Heart Of Steel


There are certainly watches made in larger numbers, but there are few more instantly recognizable than the Royal Oak, from Audemars Piguet. Forty years since its 1972 introduction, the Royal Oak has become not only the watch associated by enthusiasts with the small Le Brassus-based firm of Audemars Piguet. It’s also become the watch desired as a symbol of distinctive elegance by lovers of beautiful watches across the world. The appeal of the Royal Oak and its descendants and variations, including the Royal Oak Offshore models, seems likely to continue for another 40 years or more. And if we’re spared, we look forward to lifting a celebratory glass of champagne in 2072, at the centennial of this most enduring of horological designs.

It’s hard to imagine, against the background of the nearly universal admiration (and desire) that the Royal Oak evokes, that it got off to what, bluntly, was a pretty rocky start. The whole idea of making, in 1970 (when the idea was first floated at AP), an haute-horlogerie-level watch from stainless steel must have seemed, to many, both in the industry and at the venerable firm of Audemars Piguet itself, prima facie absurd. The prevailing sentiment at the time among top-tier Swiss watch firms like Audemars Piguet, Vacheron Constantin and Patek Philippe was that stainless steel was simply not a respectable material out of which to make a luxury watch. While it had certainly proven its credentials as a material in sports watches long since, it was simply too common, too pedestrian and, above all, too utilitarian a material for use in a luxury watch.


In 1972, however, there was increasingly a sentiment at Audemars Piguet that the firm needed a watch that would appeal to a younger, sportier consumer. There were few companies that had a better reputation for technical excellence in movement design, and Audemars Piguet’s history is replete with watches that demonstrate a unique combination of lyricism and audacity not found in other haute-horlogerie manufactures, but it was clear to then-CEO Georges Golay, (head of Audemars Piguet from 1966 to 1987), along with Audemars family member Jacques-Louis (who held the responsibility of technical manager, having chosen to make Golay managing director of the firm after the death of Paul-Edward Piguet, who had no male heirs), that an injection of fresh vision was called for.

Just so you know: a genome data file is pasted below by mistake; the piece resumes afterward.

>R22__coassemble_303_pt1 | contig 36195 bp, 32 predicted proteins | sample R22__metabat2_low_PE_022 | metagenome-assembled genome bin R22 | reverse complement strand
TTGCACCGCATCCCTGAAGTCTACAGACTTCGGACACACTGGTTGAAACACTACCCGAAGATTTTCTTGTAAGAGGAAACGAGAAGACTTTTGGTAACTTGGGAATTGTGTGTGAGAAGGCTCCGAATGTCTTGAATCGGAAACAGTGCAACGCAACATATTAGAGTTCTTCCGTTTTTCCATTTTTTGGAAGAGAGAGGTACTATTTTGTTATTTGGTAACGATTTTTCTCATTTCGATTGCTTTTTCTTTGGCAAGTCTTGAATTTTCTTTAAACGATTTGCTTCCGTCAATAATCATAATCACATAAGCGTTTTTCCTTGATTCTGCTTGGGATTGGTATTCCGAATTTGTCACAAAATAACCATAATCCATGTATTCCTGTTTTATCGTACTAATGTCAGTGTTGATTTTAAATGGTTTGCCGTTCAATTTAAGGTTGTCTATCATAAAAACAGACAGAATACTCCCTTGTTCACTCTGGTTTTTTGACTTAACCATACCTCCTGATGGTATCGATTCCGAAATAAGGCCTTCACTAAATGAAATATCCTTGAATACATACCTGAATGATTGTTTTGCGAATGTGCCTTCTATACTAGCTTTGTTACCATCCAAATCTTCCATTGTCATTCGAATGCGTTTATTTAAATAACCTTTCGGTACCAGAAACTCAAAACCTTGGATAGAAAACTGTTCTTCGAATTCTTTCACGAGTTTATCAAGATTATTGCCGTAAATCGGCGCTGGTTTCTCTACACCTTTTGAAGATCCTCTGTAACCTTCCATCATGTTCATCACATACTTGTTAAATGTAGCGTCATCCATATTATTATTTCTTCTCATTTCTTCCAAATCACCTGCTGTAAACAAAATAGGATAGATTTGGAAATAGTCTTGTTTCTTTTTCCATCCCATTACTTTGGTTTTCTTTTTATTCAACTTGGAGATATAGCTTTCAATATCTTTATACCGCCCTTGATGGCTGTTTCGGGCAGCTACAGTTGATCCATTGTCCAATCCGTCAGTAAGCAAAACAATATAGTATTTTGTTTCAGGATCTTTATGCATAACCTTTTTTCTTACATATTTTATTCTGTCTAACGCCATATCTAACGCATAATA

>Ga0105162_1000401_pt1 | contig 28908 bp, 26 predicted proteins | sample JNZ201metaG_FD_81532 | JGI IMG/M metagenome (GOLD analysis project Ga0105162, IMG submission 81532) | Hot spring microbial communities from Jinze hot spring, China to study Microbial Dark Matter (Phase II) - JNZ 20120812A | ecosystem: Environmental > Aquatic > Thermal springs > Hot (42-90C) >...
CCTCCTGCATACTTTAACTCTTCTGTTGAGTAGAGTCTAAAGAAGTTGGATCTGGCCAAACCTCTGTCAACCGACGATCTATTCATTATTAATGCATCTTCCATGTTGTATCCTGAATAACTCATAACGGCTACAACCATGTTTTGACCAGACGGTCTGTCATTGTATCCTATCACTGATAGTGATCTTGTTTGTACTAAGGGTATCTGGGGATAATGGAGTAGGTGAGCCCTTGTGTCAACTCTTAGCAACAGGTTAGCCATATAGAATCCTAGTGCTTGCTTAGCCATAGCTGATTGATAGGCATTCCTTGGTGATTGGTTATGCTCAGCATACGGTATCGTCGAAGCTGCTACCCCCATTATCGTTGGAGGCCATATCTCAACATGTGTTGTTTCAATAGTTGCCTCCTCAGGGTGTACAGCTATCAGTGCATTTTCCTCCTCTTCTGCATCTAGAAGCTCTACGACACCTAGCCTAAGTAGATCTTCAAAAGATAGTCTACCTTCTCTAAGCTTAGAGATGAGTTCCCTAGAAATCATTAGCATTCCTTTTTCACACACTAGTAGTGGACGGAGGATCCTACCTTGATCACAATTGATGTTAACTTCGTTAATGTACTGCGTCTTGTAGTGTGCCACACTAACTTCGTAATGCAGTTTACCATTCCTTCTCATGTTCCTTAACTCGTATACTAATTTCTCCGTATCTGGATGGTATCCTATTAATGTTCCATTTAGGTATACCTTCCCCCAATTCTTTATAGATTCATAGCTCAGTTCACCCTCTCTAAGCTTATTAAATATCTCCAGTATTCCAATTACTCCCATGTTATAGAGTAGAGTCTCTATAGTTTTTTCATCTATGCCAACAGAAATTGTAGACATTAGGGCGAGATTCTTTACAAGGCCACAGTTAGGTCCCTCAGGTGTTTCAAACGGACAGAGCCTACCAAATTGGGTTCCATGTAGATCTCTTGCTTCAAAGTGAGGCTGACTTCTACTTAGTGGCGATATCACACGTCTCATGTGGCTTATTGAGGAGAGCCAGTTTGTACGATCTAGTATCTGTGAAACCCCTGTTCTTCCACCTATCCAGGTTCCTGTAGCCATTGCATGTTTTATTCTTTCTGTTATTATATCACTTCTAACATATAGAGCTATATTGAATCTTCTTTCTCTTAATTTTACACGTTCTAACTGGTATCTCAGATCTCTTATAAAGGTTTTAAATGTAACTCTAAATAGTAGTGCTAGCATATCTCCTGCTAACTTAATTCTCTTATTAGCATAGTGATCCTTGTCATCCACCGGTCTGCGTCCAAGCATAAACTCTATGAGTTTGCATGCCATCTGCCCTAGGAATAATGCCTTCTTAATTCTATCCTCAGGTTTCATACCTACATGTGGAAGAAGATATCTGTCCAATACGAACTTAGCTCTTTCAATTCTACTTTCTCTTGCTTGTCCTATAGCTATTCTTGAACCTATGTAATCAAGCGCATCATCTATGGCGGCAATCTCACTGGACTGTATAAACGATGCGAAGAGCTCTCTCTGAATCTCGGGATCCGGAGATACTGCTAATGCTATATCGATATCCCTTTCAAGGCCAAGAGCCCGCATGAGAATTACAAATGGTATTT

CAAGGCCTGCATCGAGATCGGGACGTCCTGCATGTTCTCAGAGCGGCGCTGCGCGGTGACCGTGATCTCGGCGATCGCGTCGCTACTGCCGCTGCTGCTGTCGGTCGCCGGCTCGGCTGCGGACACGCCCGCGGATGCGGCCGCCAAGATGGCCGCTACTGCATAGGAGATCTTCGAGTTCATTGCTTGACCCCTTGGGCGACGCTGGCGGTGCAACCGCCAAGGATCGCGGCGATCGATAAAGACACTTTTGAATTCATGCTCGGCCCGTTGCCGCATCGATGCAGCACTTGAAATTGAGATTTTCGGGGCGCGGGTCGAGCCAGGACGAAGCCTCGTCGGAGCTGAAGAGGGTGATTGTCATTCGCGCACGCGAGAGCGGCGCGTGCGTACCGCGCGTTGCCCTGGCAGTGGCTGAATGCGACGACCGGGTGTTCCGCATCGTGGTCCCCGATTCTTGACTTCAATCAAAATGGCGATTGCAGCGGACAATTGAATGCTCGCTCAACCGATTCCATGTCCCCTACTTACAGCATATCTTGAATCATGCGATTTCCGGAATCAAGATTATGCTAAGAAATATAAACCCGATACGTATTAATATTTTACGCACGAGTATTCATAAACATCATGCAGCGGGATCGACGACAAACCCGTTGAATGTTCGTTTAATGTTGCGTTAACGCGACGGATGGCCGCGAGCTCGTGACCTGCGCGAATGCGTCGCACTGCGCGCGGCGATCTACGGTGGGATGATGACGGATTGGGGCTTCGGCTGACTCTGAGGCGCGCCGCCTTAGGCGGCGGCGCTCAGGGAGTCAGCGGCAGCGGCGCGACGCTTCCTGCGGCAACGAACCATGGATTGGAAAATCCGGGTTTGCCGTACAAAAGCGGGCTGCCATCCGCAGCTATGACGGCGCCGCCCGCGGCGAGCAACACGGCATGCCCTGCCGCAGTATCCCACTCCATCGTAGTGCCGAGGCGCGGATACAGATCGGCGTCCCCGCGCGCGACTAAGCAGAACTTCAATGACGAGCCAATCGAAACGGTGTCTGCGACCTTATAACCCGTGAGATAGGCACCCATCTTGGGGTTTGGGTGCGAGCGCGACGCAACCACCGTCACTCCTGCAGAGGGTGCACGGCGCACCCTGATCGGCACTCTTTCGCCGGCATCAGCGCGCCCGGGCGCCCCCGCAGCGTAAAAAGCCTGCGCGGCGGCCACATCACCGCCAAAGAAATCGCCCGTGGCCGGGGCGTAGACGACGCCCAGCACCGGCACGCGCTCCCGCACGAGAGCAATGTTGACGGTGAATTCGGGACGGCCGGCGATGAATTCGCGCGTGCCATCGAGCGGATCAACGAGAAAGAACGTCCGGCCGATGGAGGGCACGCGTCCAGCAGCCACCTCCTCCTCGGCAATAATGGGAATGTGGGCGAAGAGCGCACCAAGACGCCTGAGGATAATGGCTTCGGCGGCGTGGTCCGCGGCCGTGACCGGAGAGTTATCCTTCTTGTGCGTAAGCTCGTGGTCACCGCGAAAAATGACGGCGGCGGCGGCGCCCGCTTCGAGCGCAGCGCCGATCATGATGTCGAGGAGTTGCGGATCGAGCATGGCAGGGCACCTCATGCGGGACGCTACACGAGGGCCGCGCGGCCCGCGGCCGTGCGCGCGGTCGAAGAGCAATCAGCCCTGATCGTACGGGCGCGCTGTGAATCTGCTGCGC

To achieve that end, they turned to a man whom history was to inextricably link to the fortunes of Audemars Piguet: Gérald Genta. Genta was an iconoclast in the watch industry. He was extremely independent-minded, for one thing. A graduate of one of Geneva’s jewelry and goldsmithing trade schools, Genta found himself chafing under the routine of work under an employer. And at the age of 20, (perhaps yielding to the Italian blood he’d inherited from his father, a Piedmontese) he walked to the Pont de la Machine (a bridge overlooking the Rhône) and, according to scientist/journalist/watch historian Lucien Trueb, “tossed his tools into the Rhône River and swore two oaths: never to work again as a goldsmith or as anyone’s subordinate”.

It was as a freelance designer, therefore, (and one w

ho already had established a résumé that included work for Universal Genève, Omega, and Patek Philippe) that he entered into initial discussions with Jacques-Louis Audemars, and prepared his initial design for the Royal Oak. The original design was created in a flash of inspiration; Genta claimed that the arrangement of screws around the bezel, holding down a porthole-like glass, was influenced by the sight of a diver working along the shore of Lake Geneva who was wearing a standard hard-hat diver’s brass diving helmet affixed to a breastplate with massive bolts. As if lightning had struck, Genta returned to his atelier, and in one wonderful night, produced the design for the Royal Oak.

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